DJ Nu-Mark plays with the presence

Jurassic 5’s DJ Nu-Mark, who brings his Toy Set Tour to EscapeMTL’s Xmas party at Cabaret Underworld tonight, on collaborating outside the old crew, making Broken Sunlight and keeping up with hip hop.

DJ Nu-Mark

In the old school, if you got knocked sneakin’ toys into class, they got locked in the bottom drawer. I wonder whether Cali-created crate curator DJ Nu-Mark (of dearly departed rap revivalist outfit Jurassic 5) ever dug into a teacher’s desk to retrieve the goods at recess.

Nu-Mark has fun post-J5, but he ain’t playin’ around. A collabo-driven LP, Broken Sunlight, pierced the early winter clouds just this past Tuesday, breaking dawn ray by ray, track by track over several cycles.

Now available as a package in multiple digital and physical forms, the crown jewel marries mediums with a deluxe package delivered in a custom-designed, headshell-shaped USB flash drive harbouring a hip hop fool’s ransom of sound and image.

Nu-Mark’s celebrated solo “toy set” is a veritable tickle trunk of childlike playthings dressed up to slam the floor harder than a two-year-old tossing a tantrum. If you’re on the nice list, witness it yourself tonight at EscapeMtl’s Christmas party — and we’re telling you why.

Darcy MacDonald: Was the process of releasing collab tracks one at a time any easier than trying to assemble so many players on a single deadline?

DJ Nu-Mark: I guess it’s always a headache no matter what you do with the stuff, whether it’s me doing it myself with instrumental beats or with MCs or singers, because you’ve just gotta work around everybody’s time schedule, or tour schedule, or everything else in between. So it’s always a challenge and I always expect that, and it doesn’t really bother me much.

DM: When last we spoke (March 2011), you told me that the title of the album, Broken Sunlight, reflected the feeling that a lot of things you’d been going through were “broken.” You mentioned the break-up of Jurassic 5, economic fallout from the state of the music industry, the economy itself, things like that. Is there a little more sunlight these days? Are things a little less broken?

Nu-Mark: I think it’s about the same. I mean, things are still a little broken up in my life, but it’s gotten better. I guess the sunlight part is me, in that title. I’m gonna forge ahead through trying times no matter what. That’s the original meaning of the title. But then there were just so many things relating back — things breaking up in my life, and, you know, the way I break up records to make new records, the way I wanted to break up the series. So everything was pointing to that, and it just made sense for me.

DM: What keeps you excited music-wise these days? So many producers I speak to tell me they only like “old music.”

Nu-Mark: I like Kendrick Lamar, and I like Drayz and Jarobi’s new record.

DM: No way! As in Drayz from DasEFX?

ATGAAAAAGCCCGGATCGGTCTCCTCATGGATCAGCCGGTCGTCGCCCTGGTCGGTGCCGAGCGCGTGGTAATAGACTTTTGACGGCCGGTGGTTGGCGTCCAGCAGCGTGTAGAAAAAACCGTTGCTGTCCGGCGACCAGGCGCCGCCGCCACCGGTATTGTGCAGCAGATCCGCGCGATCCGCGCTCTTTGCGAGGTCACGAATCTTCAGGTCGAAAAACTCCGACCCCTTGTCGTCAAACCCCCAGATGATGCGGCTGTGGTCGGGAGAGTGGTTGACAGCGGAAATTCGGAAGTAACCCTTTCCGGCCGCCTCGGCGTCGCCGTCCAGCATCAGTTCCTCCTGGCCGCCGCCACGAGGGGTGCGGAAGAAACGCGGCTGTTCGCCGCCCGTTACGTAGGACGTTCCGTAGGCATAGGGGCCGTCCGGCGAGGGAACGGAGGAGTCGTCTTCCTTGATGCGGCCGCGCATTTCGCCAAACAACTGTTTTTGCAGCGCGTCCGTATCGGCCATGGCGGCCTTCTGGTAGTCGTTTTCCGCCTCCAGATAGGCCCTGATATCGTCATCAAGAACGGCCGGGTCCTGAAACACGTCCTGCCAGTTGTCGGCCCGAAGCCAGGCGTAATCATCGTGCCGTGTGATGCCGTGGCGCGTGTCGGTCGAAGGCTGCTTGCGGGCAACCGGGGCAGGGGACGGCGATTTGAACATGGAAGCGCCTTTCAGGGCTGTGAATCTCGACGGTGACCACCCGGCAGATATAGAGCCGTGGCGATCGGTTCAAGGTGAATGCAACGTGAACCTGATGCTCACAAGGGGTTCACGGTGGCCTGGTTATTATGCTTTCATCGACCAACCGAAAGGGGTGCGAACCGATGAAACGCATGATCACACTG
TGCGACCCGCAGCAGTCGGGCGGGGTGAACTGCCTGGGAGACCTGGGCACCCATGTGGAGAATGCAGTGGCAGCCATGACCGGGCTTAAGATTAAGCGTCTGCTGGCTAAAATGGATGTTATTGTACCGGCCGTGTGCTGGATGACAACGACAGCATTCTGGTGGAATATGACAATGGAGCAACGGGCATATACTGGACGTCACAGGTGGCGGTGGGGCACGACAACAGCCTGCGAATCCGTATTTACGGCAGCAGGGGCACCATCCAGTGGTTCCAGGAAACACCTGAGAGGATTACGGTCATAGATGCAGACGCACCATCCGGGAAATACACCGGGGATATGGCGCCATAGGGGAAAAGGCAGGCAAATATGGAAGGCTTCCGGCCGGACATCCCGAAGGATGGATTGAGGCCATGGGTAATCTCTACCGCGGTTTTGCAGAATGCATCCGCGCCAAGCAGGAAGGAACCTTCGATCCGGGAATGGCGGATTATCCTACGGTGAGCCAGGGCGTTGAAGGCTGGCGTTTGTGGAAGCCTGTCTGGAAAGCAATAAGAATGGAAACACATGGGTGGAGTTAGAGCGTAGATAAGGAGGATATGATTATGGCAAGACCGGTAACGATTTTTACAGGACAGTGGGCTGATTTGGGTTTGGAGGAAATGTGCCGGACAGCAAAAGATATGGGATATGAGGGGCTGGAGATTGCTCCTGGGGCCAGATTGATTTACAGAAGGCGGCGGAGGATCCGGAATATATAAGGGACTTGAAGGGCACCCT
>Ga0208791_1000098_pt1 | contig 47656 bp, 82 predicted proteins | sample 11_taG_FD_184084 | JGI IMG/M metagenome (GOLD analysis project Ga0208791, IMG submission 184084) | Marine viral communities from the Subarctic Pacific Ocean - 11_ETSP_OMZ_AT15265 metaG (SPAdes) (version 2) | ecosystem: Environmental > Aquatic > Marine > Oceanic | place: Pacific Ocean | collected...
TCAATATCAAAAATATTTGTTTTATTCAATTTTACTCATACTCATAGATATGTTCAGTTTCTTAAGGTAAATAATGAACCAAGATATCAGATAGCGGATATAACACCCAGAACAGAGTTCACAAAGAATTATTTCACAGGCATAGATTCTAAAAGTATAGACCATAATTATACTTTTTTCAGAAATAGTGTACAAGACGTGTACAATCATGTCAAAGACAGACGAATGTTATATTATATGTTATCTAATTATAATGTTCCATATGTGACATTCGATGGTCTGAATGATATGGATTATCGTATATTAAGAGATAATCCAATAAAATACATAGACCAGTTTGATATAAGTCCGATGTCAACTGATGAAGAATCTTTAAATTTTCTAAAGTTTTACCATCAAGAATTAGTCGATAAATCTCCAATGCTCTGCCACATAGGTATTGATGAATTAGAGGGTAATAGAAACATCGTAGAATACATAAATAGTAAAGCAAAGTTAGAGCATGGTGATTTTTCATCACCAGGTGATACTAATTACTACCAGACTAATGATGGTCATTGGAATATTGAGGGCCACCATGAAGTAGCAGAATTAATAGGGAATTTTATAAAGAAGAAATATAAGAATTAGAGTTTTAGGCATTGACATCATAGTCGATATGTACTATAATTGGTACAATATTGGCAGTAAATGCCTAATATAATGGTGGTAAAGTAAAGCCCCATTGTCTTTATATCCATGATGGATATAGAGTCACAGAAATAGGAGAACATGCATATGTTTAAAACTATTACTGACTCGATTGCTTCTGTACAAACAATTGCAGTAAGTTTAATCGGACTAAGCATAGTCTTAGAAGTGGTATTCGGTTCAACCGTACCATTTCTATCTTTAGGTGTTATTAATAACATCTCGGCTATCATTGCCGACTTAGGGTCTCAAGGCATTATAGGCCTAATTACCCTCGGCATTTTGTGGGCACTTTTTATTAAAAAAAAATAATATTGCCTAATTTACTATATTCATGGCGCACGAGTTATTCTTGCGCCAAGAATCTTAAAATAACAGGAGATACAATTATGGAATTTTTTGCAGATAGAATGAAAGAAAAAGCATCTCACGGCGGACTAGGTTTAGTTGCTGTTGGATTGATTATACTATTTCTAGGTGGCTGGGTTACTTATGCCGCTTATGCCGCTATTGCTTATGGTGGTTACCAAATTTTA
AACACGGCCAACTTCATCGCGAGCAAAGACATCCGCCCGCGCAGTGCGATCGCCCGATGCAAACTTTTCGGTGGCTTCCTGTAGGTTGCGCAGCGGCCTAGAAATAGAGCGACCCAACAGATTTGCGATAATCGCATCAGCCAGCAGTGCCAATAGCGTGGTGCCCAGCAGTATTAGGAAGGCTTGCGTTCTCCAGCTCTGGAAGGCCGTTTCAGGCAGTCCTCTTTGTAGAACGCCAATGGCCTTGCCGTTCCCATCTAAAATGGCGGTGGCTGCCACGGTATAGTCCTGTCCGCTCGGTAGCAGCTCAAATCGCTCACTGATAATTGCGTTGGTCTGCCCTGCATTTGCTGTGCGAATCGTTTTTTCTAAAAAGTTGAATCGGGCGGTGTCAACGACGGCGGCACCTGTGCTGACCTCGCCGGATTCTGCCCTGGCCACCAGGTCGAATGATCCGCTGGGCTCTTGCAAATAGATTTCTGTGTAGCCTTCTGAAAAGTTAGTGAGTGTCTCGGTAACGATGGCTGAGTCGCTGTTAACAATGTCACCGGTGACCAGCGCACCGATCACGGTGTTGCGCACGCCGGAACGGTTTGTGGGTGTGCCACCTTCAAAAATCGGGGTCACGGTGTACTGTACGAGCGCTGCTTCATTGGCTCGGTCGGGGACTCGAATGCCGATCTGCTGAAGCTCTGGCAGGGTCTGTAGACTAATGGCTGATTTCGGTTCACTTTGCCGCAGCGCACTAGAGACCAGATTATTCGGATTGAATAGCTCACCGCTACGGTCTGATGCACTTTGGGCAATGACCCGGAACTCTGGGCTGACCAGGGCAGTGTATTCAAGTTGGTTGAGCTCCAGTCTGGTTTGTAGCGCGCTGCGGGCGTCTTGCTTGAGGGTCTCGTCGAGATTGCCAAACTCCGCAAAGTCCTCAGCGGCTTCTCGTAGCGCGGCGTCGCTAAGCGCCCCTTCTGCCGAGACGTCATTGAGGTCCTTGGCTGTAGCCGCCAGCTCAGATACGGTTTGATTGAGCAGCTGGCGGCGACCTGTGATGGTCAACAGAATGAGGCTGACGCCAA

Nu-Mark: Yeah, and Jarobi from Tribe! There’s a ton of music out there right now! Some things just don’t get enough promotion, but that’s just an age-old situation that most artists are facing, so that ain’t nothin’ new. I try to keep as current as possible, whether that be new new artists or new old artists, you know what I mean? But yeah, I try to stay on it man.

DM: Please tell me how you came up with the concept for the needle case USB. Did that come to you in a dream? It’s so cool-looking, man. That thing is amazing.

Nu-Mark: My management and I were talking and we started going through all the marketing of having each release being a 10″ colour vinyl, and all those other parts. So we were like, “We gotta do something cool at the end of this, though. We can’t just say like, ‘Well, okay, and that was it!’” We had to celebrate it, and we started thinking of things that were in the shape of those flash drives everybody uses. The needle was definitely one of them, and it just kind of kind of came about. Originally, we wondered if we could use real DJ-quality needles and a USB, but that wasn’t gonna crack — that’s just a little too much technology for our budget at this point. But it’s good to dream big because good things come out of it.

DM: Last time we spoke, we hardly discussed J5. Do you ever miss those times, or are you just as happy to be out there doing your own thing, making your own way and leaving your mark on things — no pun.

Nu-Mark: (chuckles) Hey, good one! There are times when I’m on the road where I’m like, “God, I really miss the collaborative process, where I don’t have to go fishing for other MCs, or looking for this, or looking for that.” I miss the convenience of having a crew, you know, and collaborating with them.

And I also really enjoy taking a step in a very new direction, because I was always the one who wanted to hide behind my hat in the back. I didn’t really care much for being in that spotlight. And I hadn’t really pictured myself doing what I’m doing now. As a matter of fact, during those years with J5, I never really branched out or did much side production or anything. So it’s a little of both. You get into a mind frame of like, “Well, okay, now I gotta entertain all by myself!” So it’s very different, man. It’s very different. At times I miss it, and other times I’m like, “I can…I’m actually surviving — cool!” ■

DJ Nu-Mark and guests Scott C, Mark the Magnanimous and Artbeat Builders play Escape MTL’s Xmas party at Cabaret Underworld (1403 Ste-Elisabeth) tonight, Friday, Dec. 14, 9 p.m., $20

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